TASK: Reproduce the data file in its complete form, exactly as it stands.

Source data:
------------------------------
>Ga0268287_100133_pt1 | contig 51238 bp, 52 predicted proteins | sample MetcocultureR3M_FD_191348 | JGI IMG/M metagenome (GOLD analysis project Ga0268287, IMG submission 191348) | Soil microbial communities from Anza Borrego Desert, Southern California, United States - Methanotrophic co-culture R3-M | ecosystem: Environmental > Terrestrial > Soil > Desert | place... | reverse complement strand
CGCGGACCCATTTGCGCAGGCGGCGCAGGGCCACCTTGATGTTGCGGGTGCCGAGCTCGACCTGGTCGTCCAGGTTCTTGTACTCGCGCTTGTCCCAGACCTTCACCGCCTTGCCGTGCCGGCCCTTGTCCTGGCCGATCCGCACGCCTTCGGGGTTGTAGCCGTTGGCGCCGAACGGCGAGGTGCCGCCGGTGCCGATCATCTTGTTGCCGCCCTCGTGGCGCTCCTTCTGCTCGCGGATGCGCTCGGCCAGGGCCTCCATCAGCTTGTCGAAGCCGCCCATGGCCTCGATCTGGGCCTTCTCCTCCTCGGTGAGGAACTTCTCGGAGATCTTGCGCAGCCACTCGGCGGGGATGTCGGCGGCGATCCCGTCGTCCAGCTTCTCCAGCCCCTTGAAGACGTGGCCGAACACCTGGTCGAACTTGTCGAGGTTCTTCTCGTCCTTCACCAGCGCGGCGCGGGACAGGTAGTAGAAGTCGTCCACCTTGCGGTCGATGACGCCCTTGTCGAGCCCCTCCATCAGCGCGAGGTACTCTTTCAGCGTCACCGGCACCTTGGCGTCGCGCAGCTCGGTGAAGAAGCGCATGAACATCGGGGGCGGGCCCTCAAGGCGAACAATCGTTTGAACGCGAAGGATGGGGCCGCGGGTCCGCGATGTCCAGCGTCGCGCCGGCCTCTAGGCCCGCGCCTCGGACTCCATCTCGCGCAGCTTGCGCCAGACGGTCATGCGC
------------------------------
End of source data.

>Ga0268287_100133_pt1 | contig 51238 bp, 52 predicted proteins | sample MetcocultureR3M_FD_191348 | JGI IMG/M metagenome (GOLD analysis project Ga0268287, IMG submission 191348) | Soil microbial communities from Anza Borrego Desert, Southern California, United States - Methanotrophic co-culture R3-M | ecosystem: Environmental > Terrestrial > Soil > Desert | place... | reverse complement strand
CGCGGACCCATTTGCGCAGGCGGCGCAGGGCCACCTTGATGTTGCGGGTGCCGAGCTCGACCTGGTCGTCCAGGTTCTTGTACTCGCGCTTGTCCCAGACCTTCACCGCCTTGCCGTGCCGGCCCTTGTCCTGGCCGATCCGCACGCCTTCGGGGTTGTAGCCGTTGGCGCCGAACGGCGAGGTGCCGCCGGTGCCGATCATCTTGTTGCCGCCCTCGTGGCGCTCCTTCTGCTCGCGGATGCGCTCGGCCAGGGCCTCCATCAGCTTGTCGAAGCCGCCCATGGCCTCGATCTGGGCCTTCTCCTCCTCGGTGAGGAACTTCTCGGAGATCTTGCGCAGCCACTCGGCGGGGATGTCGGCGGCGATCCCGTCGTCCAGCTTCTCCAGCCCCTTGAAGACGTGGCCGAACACCTGGTCGAACTTGTCGAGGTTCTTCTCGTCCTTCACCAGCGCGGCGCGGGACAGGTAGTAGAAGTCGTCCACCTTGCGGTCGATGACGCCCTTGTCGAGCCCCTCCATCAGCGCGAGGTACTCTTTCAGCGTCACCGGCACCTTGGCGTCGCGCAGCTCGGTGAAGAAGCGCATGAACATCGGGGGCGGGCCCTCAAGGCGAACAATCGTTTGAACGCGAAGGATGGGGCCGCGGGTCCGCGATGTCCAGCGTCGCGCCGGCCTCTAGGCCCGCGCCTCGGACTCCATCTCGCGCAGCTTGCGCCAGACGGTCATGCGC